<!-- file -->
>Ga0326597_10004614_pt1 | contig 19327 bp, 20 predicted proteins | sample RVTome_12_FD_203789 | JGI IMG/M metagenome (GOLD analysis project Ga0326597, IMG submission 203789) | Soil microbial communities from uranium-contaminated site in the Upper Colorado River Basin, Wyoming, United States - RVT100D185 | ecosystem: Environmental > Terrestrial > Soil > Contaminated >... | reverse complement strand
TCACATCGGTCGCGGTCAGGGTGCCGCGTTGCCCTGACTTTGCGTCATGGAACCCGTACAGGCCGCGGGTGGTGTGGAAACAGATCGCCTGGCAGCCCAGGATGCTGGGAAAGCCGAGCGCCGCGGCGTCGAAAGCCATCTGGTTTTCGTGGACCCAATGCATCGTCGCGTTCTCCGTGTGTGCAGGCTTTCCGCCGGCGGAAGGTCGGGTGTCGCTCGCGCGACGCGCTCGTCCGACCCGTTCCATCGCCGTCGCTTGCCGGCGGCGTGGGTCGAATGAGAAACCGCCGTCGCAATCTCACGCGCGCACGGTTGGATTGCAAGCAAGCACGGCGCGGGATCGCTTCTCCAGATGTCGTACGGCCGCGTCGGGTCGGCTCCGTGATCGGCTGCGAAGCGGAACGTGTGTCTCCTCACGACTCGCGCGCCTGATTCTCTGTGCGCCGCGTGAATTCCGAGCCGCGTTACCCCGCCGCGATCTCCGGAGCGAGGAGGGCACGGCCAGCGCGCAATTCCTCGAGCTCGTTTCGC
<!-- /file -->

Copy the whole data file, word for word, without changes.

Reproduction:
>Ga0326597_10004614_pt1 | contig 19327 bp, 20 predicted proteins | sample RVTome_12_FD_203789 | JGI IMG/M metagenome (GOLD analysis project Ga0326597, IMG submission 203789) | Soil microbial communities from uranium-contaminated site in the Upper Colorado River Basin, Wyoming, United States - RVT100D185 | ecosystem: Environmental > Terrestrial > Soil > Contaminated >... | reverse complement strand
TCACATCGGTCGCGGTCAGGGTGCCGCGTTGCCCTGACTTTGCGTCATGGAACCCGTACAGGCCGCGGGTGGTGTGGAAACAGATCGCCTGGCAGCCCAGGATGCTGGGAAAGCCGAGCGCCGCGGCGTCGAAAGCCATCTGGTTTTCGTGGACCCAATGCATCGTCGCGTTCTCCGTGTGTGCAGGCTTTCCGCCGGCGGAAGGTCGGGTGTCGCTCGCGCGACGCGCTCGTCCGACCCGTTCCATCGCCGTCGCTTGCCGGCGGCGTGGGTCGAATGAGAAACCGCCGTCGCAATCTCACGCGCGCACGGTTGGATTGCAAGCAAGCACGGCGCGGGATCGCTTCTCCAGATGTCGTACGGCCGCGTCGGGTCGGCTCCGTGATCGGCTGCGAAGCGGAACGTGTGTCTCCTCACGACTCGCGCGCCTGATTCTCTGTGCGCCGCGTGAATTCCGAGCCGCGTTACCCCGCCGCGATCTCCGGAGCGAGGAGGGCACGGCCAGCGCGCAATTCCTCGAGCTCGTTTCGC